This can sometimes be spotted in images with light grey backgrounds too (see above). The rest of the time, crosstalk isn't visible. Still, we prefer Panasonic's plasma screens on this front.
Here's what that crosstalk looks like through 3D glasses with out test cards (Top: Philips 46PFL9707S // Bottom: Samsung UE55ES8000
In a perfect 3D image, you would see no traces of the 'R' on the 'L' frame, and vice versa.
Panasonic and Samsung's plasmas are the only TVs that do this correctly.
As usual, a 2D-to-3D conversion function is on hand in this TV. We gave it a try, but having to wear 3D glasses for such a minimal effect doesn't really seem worth it. You're better off sticking to genuine 3D content.
Like the previous model, the PFL9707S has Full LED backlighting, with LED backlights spread over the entire rear of the screen panel rather than just around the edges (as with Edge LED).
Philips PFL9707S screen bezel (left) // Samsung ES8000 screen bezel (right)
Since a Full LED backlighting system takes up more room than Edge LED, the PFL9707S is generally a bit more imposing than certain competitor TVs (e.g. Samsung UE55ES8000
). Some may also find the screen bezel a little on the thick side. Otherwise, the product finish is first-rate.
One interesting thing about this TV is that it comes with the Moth Eye filter to help reduce glare and screen reflections. This is without a doubt the most effective anti-glare filter out there at the moment. You won't need to draw the curtains when watching the PFL9707S, as the Moth Eye filter kills all kinds of reflections. We love it!
Underside of the 46PFL9707S stand.
Philips has developed an audio system (40 W RMS) that fits into the TV's metal base instead of in the screen casing (more on audio below). The base of the stand also doubles up as a VESA wall mount, which is very practical indeed!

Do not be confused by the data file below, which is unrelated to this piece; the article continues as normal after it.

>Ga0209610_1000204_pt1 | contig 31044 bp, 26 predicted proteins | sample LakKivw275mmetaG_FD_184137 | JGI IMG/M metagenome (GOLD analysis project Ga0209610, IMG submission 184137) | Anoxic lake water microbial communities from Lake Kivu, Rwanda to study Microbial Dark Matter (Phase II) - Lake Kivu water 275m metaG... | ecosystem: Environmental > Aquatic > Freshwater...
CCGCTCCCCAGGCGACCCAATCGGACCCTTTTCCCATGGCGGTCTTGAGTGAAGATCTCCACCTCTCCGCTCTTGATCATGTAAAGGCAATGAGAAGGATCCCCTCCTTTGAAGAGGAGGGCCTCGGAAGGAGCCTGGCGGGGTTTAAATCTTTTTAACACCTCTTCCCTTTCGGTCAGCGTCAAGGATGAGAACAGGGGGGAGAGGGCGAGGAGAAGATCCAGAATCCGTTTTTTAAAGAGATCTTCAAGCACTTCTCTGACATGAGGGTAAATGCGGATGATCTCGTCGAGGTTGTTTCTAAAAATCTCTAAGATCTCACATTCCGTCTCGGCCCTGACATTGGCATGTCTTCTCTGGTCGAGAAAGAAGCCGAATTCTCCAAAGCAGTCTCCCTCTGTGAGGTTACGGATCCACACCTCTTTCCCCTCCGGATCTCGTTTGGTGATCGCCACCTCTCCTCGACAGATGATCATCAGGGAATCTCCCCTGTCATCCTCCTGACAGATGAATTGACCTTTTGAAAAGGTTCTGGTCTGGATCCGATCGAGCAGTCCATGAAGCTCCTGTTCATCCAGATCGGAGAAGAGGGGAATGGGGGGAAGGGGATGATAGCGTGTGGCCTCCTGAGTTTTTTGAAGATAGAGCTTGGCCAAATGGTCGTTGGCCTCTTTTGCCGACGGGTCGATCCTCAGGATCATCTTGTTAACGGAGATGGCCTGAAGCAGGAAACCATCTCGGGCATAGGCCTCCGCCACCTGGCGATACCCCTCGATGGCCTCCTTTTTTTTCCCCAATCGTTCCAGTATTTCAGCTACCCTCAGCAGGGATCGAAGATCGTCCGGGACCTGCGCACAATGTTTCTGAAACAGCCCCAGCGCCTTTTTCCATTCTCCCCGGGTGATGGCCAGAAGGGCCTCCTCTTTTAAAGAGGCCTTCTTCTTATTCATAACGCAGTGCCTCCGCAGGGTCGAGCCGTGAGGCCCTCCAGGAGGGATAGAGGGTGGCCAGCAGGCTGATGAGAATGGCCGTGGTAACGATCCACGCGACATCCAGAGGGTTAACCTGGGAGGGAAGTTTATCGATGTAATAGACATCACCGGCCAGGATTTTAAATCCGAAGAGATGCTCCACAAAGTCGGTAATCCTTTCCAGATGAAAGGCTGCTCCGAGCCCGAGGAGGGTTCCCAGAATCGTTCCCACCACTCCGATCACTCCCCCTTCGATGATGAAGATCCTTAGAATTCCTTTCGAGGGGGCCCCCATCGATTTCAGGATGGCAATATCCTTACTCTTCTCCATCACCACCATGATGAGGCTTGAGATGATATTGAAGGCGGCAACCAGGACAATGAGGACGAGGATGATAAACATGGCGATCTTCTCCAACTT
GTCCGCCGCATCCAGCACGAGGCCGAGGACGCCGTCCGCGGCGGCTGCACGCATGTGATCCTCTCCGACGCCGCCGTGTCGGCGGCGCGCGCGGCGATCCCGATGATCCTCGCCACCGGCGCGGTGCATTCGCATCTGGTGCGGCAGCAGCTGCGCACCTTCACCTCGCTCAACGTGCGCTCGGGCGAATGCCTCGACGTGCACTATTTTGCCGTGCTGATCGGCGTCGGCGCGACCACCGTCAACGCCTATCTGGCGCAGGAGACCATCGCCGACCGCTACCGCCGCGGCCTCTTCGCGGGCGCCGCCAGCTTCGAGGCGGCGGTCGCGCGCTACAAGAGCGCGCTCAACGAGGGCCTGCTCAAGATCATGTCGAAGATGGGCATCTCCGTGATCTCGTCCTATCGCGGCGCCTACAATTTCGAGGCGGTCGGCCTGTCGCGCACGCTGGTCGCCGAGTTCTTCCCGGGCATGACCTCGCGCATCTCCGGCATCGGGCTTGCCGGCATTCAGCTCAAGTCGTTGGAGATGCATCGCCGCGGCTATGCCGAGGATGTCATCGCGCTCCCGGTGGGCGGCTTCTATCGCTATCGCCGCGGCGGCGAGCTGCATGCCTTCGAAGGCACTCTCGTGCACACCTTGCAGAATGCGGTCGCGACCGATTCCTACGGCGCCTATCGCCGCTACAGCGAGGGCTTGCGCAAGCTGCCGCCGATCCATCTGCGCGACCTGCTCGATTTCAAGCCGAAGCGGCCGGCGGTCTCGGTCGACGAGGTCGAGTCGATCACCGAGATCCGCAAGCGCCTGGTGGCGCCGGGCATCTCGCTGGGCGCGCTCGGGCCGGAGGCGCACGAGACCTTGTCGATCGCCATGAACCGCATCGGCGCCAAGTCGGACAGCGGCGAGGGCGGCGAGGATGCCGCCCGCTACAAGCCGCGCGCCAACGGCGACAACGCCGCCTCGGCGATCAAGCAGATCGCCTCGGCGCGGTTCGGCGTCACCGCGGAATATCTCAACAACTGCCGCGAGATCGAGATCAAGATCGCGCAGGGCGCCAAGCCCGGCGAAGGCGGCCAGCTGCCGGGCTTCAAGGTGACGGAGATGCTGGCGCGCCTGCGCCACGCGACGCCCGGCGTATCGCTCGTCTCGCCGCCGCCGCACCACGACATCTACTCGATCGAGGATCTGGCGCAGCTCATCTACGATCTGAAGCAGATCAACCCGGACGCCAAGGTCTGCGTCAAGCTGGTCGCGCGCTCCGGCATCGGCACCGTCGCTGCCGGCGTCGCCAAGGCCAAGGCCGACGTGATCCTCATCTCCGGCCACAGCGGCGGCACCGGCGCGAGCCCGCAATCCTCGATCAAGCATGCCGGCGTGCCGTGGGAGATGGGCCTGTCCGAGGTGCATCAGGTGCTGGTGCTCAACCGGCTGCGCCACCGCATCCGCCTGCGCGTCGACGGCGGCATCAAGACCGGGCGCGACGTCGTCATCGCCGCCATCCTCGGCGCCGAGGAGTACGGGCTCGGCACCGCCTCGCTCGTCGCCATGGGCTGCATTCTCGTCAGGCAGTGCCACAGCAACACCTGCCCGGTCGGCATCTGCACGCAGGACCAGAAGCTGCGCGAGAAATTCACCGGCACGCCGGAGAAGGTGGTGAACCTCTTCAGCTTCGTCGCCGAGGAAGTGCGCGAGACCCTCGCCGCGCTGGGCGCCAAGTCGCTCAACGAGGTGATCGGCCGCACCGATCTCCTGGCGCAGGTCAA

Given its credentials as a lighting specialist, Philips has loaded this TV with an "XL" version of its Ambilight Spectra system. This projects a coloured glow of mood lighting from the back of the screen that changes shade in relation to the onscreen image.
The PFL9707S has a built-in web browser. Note that this gets a whole lot easier to use when you hook up a mouse and keyboard to the TV's USB ports. You can also access Philips' Net TV services via Wi-Fi. The interface has been reworked this year with a clearer design and smoother navigation, notably thanks to the dual-core processor. However, there still aren't that many interesting apps apart from VOD services. The PFL9707S is compatible with HbbTV and DLNA.
Already seen in the 8000 series, the remote control has a built-in keyboard on the back and a motion-controlled cursor system, which makes surfing the web a whole lot easier. Plus, like many of its competitors, Philips has developed iOS (iPhone) and Android apps for controlling the PFL9707S with a smartphone or tablet.
The PFL9707S has a twin TV tuner (Freeview HD, cable, satellite) and connections including five HDMI ports and three USB ports. You can therefore hook up a USB external storage peripheral to play multimedia content. The built-in media player supports all kinds of file formats. However, in the TV we tested this was prone to a few bugs (we couldn't get subtitles to play without the TV crashing). A firmware update would be welcome.
Green zone = good /Orange zone = tolerated / White zone = inaccurate
The 2 x 20 W audio system built into the base is disappointing. The output is a quite bass-heavy, with a bit too much "boom boom" about it. This in turn affects overall ineligibility. High frequencies just end up saturating, since the frequency response collapses towards the higher end of the spectrum.We'd therefore recommend you use a separate home cinema speaker kit
with this TV.
Seeing as there are of lot of LEDs lined up behind the screen, power use is higher here than with the average Edge LED TV. We measured power use at 90 W with the TV in use (154 W/m²) whereas the most economical models use nearer 100 W/m². The PFL9707S therefore narrowly misses out on a fifth star in this part of the review. On standby, power use drops under 1 W.